Not So Hidden Indicators of Your Performance
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With the focus on Big Data often times managers are too eager to turn to analysis to support decisions. Not all answers can be found through R and a database, and a surprisingly large amount of answers can be found through traditional outlets of information - like print.
As a small business owner, or an entry level manager, you have to ensure that you support the goals and vision of the organization. Often enough these goals are listed in plain English on the company website or previous press releases. If you can find the language of top management, you can find the indicators they are focusing on to gauge the performance of the organization, and in-turn your performance. By staying zeroed in on simple facts that are readily available you can create a standard set of benchmarks that many within your team or section can follow. This provides great general guidance to your staff and allows for more detailed goals and benchmarks within specialized sections that are sure to support a larger effort. Think of it as trickle down benchmarking.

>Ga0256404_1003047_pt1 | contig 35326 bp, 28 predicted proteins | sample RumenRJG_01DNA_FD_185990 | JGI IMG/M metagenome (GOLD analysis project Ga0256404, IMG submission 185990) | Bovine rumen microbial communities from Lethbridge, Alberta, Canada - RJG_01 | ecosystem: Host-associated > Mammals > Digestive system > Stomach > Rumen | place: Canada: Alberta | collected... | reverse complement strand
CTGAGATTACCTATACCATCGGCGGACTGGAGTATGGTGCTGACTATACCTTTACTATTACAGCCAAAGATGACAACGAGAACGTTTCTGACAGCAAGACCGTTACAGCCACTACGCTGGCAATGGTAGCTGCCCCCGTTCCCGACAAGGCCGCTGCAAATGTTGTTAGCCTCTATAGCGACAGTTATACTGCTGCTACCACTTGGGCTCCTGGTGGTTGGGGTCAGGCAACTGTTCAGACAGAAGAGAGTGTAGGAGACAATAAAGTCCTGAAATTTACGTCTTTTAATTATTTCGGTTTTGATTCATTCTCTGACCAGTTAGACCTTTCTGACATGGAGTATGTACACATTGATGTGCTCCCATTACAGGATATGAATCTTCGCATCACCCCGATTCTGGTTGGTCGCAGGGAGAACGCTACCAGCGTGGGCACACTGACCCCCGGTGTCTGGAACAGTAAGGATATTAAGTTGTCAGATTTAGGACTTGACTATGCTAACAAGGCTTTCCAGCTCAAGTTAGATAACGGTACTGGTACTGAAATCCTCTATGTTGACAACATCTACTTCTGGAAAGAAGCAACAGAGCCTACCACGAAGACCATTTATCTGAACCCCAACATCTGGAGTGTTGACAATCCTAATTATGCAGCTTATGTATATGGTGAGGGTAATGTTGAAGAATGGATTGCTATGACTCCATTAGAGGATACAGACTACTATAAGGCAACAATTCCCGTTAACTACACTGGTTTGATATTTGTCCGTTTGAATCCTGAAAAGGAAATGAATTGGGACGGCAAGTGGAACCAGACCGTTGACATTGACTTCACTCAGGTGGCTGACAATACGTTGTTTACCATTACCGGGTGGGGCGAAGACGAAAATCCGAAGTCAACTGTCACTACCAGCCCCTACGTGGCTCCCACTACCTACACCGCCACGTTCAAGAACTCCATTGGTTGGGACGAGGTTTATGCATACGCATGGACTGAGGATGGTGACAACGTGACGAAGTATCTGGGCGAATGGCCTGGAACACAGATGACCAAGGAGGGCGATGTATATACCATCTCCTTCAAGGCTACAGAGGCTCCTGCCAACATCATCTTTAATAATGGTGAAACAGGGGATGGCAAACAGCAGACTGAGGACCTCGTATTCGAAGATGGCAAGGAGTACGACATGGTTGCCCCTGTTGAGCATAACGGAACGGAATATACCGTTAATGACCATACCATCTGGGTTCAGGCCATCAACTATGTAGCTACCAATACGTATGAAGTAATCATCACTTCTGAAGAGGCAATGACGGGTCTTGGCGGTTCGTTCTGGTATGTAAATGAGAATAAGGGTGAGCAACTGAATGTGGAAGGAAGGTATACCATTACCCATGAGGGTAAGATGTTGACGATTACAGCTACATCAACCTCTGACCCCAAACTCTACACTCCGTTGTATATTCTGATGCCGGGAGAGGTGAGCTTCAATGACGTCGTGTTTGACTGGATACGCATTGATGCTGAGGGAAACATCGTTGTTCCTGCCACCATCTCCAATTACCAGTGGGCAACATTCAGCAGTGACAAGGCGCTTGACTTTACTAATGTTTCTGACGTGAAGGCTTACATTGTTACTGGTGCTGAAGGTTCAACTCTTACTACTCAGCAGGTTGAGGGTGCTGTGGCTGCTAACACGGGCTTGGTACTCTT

Another benefit of reviewing public information for performance indicators is the fact that you can apply the same skills to your competitors. What is it that your top competitor is focusing on? If you can get some insight into this question, it may allow for other information to make sense. You may be able to find the common trend in their language that reveals how they focus operations or which industry metrics they rely on. If you know where they are heading you may be able to capitalize on neglected markets or even beat them to the punch.
Looking at Coca-Cola you can see that they have focused on identity and personal relationship. If I was an employee looking to make a difference, I would know that it is important to show community involvement and a world-wide focus. While these efforts are easy to realize, they often are lost at the lower levels of organization due to other tasks and projects. But these things are important, they are the public face of the company and the focus of efforts organization wide.
So, if your manager is lacking guidance and you have some questions log on the public website and look for the indicators. You should be able to put together your game plan and keep in-line with what your company is doing. On the same note, managers need to ensure that they are providing the correct guidance to their subordinates and ensuring that the language they are speaking is in-line with the principals and goals of the organization. Conflicting information may not always be easily identifiable, but the results of such can be counterproductive or even devastating.
1. Support the mission and vision first - then focus on specific tasks.
2. Don't fall into the trap of backing up every decision with a graph or some new analytic tool.
3. People are not dumb to communication, back up what you say with what you do.
4. If you feel left out read the company blog or press release.